Healthcastle.com recently received numerous questions regarding the safety of wild salmon and farm raised salmon and PCBs. On one hand, the American Heart Association recommends eating fish/salmon and their products to prevent heart disease. On the other hand, recent media reported that some fish and farm raised salmon contain toxic substances. We will discuss a few major reports and some background information about farm raised salmon and PCBs so that you can make a sound decision.
What are PCBs?
Polychlorinated biphenyls PCBs are mixtures of up to 209 individual chlorinated compounds (known as congeners). There are no known natural sources of PCBs. PCBs are either oily liquids or solids that are colorless to light yellow. PCBs have been used as coolants and lubricants in transformers, capacitors, and other electrical equipment because they don't burn easily and are good insulators. The manufacture of PCBs was stopped in the U.S. in 1977 because of evidence they build up in the environment and can cause harmful health effects. However, PCBs persist in the environment. Fish absorb PCBs from contaminated sediments and from their food.
Wild Salmon vs Farm Raised Salmon
David Suzuki Foundation: In January 2001, BBC News produced a program "Warnings from the Wild, The Price of Salmon". The program cited a pilot study conducted by Dr Easton with David Suzuki Foundation. The study found that farm raised salmon and the feed they were fed appeared to have a much higher level of contamination with respect to PCBs, organo-chlorine pesticides and polybrominated diphenyl ethers than did wild salmon. It concluded that it seems that contamination in farm fish comes from the feed.
EWG Report: In July 2003, the Environmental Working Group EWG released a report stating that farm raised salmon purchased in the United States contain the highest level of PCBs in the food supply system. In the report, EWG reported that farm raised salmon have 16 times PCBs found in wild salmon, 4 times the levels in beef, and 3.4 times the levels in other seafood. EWG recommends that consumers choose wild salmon instead of farm raised salmon, and they should eat an 8 oz serving of farm raised salmon no more than once a month.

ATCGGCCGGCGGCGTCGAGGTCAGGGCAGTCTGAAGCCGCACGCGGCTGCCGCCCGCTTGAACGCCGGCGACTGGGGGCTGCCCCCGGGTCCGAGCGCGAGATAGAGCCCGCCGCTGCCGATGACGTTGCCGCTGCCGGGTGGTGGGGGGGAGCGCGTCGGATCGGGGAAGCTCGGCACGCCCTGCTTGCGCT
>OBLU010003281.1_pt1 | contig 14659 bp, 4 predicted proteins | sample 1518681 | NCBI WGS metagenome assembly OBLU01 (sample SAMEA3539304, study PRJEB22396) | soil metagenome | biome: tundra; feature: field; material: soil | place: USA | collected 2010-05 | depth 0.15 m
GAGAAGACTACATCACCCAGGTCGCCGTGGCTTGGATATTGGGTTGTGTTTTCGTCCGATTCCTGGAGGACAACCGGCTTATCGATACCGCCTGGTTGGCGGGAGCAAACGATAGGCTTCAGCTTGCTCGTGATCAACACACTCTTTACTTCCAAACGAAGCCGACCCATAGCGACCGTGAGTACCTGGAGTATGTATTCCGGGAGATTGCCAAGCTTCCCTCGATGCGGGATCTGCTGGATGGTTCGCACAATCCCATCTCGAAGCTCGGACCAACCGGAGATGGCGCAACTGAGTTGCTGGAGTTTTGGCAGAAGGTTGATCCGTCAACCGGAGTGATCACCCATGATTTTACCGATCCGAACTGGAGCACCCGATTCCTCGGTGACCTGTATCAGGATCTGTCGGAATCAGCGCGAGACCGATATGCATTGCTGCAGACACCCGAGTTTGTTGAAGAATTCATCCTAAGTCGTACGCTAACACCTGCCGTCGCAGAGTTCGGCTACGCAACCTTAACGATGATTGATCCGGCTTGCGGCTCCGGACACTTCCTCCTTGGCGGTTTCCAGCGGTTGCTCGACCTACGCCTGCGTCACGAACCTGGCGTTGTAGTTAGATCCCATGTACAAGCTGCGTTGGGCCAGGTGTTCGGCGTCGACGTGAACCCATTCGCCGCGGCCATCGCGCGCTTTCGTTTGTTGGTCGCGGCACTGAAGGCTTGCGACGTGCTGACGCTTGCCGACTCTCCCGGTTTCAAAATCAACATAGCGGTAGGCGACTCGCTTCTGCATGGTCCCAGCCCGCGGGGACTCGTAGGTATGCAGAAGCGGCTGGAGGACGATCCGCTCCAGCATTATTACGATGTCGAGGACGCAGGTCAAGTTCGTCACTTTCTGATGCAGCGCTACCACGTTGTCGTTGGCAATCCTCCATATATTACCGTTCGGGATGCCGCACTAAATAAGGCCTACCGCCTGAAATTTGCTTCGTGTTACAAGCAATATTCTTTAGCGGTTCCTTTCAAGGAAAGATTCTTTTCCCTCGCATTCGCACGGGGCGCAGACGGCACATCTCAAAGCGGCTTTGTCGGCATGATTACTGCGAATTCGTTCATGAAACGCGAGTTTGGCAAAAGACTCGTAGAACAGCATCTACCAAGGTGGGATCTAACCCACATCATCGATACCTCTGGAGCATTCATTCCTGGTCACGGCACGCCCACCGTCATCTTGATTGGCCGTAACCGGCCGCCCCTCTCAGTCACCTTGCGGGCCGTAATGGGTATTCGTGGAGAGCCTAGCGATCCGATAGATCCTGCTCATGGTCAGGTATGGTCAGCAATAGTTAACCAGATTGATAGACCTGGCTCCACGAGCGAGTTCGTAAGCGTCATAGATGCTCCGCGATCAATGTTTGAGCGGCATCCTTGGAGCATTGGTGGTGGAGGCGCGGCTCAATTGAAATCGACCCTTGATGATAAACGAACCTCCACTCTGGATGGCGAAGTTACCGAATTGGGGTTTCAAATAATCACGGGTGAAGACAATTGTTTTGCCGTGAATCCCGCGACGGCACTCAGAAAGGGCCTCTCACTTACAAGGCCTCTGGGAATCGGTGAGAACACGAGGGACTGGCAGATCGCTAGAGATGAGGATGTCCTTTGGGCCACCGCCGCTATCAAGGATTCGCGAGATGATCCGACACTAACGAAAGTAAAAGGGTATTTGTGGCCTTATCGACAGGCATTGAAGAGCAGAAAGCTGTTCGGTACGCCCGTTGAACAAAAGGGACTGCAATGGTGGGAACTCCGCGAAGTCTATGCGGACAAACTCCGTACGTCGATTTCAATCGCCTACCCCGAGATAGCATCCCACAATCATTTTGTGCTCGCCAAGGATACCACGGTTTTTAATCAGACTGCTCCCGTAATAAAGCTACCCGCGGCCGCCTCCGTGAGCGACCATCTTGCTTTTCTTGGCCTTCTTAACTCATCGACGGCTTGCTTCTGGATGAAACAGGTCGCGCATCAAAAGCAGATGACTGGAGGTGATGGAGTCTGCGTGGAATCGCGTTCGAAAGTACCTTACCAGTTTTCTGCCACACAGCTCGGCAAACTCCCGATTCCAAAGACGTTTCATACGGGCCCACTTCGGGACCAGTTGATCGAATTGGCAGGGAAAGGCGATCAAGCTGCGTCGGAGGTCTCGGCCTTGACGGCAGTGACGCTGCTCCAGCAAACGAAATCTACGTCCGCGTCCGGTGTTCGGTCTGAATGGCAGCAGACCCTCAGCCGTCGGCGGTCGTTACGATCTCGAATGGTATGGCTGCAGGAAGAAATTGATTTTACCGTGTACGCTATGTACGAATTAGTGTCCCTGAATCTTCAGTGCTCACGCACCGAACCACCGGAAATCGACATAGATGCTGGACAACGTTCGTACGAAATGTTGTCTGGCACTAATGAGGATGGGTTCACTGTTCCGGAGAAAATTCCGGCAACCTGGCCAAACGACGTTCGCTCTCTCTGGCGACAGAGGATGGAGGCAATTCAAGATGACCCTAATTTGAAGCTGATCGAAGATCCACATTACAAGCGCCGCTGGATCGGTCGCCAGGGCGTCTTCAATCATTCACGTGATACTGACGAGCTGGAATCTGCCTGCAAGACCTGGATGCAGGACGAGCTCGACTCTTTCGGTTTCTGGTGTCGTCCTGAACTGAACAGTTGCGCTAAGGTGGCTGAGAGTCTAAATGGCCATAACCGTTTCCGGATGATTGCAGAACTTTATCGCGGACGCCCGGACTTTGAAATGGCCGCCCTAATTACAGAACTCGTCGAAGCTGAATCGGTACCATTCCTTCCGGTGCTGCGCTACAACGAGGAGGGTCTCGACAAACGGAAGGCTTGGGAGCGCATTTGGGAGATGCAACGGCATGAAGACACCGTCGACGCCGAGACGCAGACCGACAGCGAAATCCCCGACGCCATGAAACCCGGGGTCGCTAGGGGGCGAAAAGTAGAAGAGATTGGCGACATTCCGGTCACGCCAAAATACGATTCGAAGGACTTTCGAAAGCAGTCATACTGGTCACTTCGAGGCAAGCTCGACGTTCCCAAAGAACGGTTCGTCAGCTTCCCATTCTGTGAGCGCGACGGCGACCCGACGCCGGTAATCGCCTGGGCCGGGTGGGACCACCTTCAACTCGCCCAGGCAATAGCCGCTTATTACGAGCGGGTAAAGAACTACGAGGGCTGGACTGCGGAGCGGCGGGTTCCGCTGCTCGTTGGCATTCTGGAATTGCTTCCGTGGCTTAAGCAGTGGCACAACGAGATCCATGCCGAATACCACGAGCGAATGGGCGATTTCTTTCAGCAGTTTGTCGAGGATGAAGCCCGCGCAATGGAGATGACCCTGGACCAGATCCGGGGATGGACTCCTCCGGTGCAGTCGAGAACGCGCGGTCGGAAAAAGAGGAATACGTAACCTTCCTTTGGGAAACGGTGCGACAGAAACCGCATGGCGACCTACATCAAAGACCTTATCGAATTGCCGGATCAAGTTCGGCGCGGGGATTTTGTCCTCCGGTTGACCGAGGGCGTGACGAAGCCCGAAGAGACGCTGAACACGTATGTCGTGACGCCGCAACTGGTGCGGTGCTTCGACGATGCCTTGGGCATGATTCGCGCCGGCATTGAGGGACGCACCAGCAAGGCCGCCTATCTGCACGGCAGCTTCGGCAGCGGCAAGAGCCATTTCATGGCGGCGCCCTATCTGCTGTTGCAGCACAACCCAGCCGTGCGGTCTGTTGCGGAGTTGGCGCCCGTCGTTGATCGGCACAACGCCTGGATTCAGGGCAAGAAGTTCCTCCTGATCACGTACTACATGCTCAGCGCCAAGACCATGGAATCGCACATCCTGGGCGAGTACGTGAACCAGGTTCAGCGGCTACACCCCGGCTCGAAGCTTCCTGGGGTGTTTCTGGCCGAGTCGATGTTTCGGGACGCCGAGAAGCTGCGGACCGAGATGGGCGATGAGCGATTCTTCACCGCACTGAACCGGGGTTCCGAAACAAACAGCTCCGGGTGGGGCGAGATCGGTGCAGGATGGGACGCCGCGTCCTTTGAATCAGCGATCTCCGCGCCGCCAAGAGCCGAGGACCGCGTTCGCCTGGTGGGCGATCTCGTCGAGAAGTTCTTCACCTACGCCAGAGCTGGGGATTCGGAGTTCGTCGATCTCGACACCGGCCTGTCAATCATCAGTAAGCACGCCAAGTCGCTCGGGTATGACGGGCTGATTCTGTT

Science Journal: In January 2004, the journal Science warned that farm raised salmon contain 10 times more toxins (PCBs, dioxin, etc.) than wild salmon. The study recommends that farm raised salmon should be eaten once a month, perhaps every two months as they pose cancer risks to the human beings.
Why do Farm Raised Salmon contain more PCBs than Wild Salmon?
Fishmeal/Feed: Studies found that the fishmeal fed to farm raised salmon is highly contaminated with PCBs
Farm Raised salmon are "fatter": farm raised salmon are generally bigger in size and contain more fat than wild salmon. PCBs are stored in fat and remain there for an extended period of time, therefore farm raised salmon contain more PCBs.
The average level of PCBs in salmon is 0.027 ppm (parts per million)
FDA: The current FDA limit of PCBs in all fish is 2 ppm
Health Canada: The current Health Canada's guideline for PCBs in fish is 2 ppm.
EPA: The Environmental Protection Agency guideline on PCBs is much stricter. They recommend that fish with PCBs level between 0.024 to 0.048 ppm should be eaten 8 oz a month.
What does this mean? There is an obvious discrepancy in the limit set by various health agencies. Dr Mark Woodin of Tufts University noted that even if the strict EPA guidelines were known to be the right ones, they are based on the amount of PCBs that are thought to be capable of causing one additional cancer case in 100,000 people over a 70-year lifetime.
Key Message: So don't give up fish and salmon completely. It is a known fact that fish and salmon offer benefits in heart health. The benefits to heart health may outweigh the risk of getting cancer from eating farmed salmon. Choose a variety of fish and include them in a healthy well-balanced diet and practice the following:
Trim the skin and the visible fat as PCBs are store in the fat portion
Prepare your salmon to reduce a significant portion of fat such as grilling and broiling
Try canned salmon as almost all of them are wild salmon
Information on this site is provided for informational purposes and is not meant to substitute for the advice provided by your own physician or dietitian. Information and statements have not been evaluated by the Food and Drug Administration and are not intended to diagnose, treat, cure, or prevent any disease.